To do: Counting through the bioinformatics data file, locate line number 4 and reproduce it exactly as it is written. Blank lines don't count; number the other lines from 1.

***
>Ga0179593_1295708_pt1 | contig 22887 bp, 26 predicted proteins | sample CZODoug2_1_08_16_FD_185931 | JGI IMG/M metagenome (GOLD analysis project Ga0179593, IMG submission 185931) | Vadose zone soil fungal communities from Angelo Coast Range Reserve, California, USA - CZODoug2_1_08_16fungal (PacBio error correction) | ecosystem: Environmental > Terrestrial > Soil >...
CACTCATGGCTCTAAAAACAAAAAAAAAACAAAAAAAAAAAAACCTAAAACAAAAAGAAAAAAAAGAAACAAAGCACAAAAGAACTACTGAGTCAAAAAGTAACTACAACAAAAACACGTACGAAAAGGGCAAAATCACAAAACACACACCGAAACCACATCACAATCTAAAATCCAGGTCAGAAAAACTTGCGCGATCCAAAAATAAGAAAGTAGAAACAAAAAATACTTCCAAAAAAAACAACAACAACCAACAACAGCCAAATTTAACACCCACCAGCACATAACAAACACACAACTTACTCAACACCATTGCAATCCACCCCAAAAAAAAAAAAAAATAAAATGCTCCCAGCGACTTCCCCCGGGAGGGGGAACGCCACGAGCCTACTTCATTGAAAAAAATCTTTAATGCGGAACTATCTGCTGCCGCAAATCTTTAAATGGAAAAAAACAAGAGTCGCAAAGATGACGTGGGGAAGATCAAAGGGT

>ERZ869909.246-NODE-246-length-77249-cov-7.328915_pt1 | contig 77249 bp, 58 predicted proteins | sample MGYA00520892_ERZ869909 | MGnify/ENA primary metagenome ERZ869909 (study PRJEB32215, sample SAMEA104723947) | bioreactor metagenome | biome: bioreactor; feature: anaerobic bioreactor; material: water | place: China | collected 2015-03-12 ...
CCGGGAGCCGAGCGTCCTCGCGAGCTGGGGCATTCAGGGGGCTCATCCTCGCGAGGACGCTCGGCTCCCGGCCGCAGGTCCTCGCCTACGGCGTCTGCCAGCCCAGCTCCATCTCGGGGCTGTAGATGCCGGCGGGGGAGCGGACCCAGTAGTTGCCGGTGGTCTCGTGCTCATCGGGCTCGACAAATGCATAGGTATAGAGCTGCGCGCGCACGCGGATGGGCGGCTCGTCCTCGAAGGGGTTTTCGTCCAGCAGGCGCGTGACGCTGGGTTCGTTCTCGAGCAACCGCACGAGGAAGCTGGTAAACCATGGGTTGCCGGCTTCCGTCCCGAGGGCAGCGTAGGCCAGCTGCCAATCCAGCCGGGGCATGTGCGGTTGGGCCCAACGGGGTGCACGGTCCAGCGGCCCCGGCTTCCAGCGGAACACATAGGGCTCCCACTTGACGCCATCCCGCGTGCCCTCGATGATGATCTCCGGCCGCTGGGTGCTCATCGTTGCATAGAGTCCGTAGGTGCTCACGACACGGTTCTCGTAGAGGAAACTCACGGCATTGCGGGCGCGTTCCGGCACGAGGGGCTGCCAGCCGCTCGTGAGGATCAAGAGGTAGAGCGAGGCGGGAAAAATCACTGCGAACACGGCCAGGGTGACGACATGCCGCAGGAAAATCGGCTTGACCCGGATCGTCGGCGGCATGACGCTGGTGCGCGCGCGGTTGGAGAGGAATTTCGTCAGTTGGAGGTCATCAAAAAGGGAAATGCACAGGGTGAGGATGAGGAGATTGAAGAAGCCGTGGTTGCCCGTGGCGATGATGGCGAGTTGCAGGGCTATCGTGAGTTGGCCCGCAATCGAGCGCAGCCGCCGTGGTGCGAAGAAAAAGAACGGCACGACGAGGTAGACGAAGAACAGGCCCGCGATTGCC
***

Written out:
CCGGGAGCCGAGCGTCCTCGCGAGCTGGGGCATTCAGGGGGCTCATCCTCGCGAGGACGCTCGGCTCCCGGCCGCAGGTCCTCGCCTACGGCGTCTGCCAGCCCAGCTCCATCTCGGGGCTGTAGATGCCGGCGGGGGAGCGGACCCAGTAGTTGCCGGTGGTCTCGTGCTCATCGGGCTCGACAAATGCATAGGTATAGAGCTGCGCGCGCACGCGGATGGGCGGCTCGTCCTCGAAGGGGTTTTCGTCCAGCAGGCGCGTGACGCTGGGTTCGTTCTCGAGCAACCGCACGAGGAAGCTGGTAAACCATGGGTTGCCGGCTTCCGTCCCGAGGGCAGCGTAGGCCAGCTGCCAATCCAGCCGGGGCATGTGCGGTTGGGCCCAACGGGGTGCACGGTCCAGCGGCCCCGGCTTCCAGCGGAACACATAGGGCTCCCACTTGACGCCATCCCGCGTGCCCTCGATGATGATCTCCGGCCGCTGGGTGCTCATCGTTGCATAGAGTCCGTAGGTGCTCACGACACGGTTCTCGTAGAGGAAACTCACGGCATTGCGGGCGCGTTCCGGCACGAGGGGCTGCCAGCCGCTCGTGAGGATCAAGAGGTAGAGCGAGGCGGGAAAAATCACTGCGAACACGGCCAGGGTGACGACATGCCGCAGGAAAATCGGCTTGACCCGGATCGTCGGCGGCATGACGCTGGTGCGCGCGCGGTTGGAGAGGAATTTCGTCAGTTGGAGGTCATCAAAAAGGGAAATGCACAGGGTGAGGATGAGGAGATTGAAGAAGCCGTGGTTGCCCGTGGCGATGATGGCGAGTTGCAGGGCTATCGTGAGTTGGCCCGCAATCGAGCGCAGCCGCCGTGGTGCGAAGAAAAAGAACGGCACGACGAGGTAGACGAAGAACAGGCCCGCGATTGCC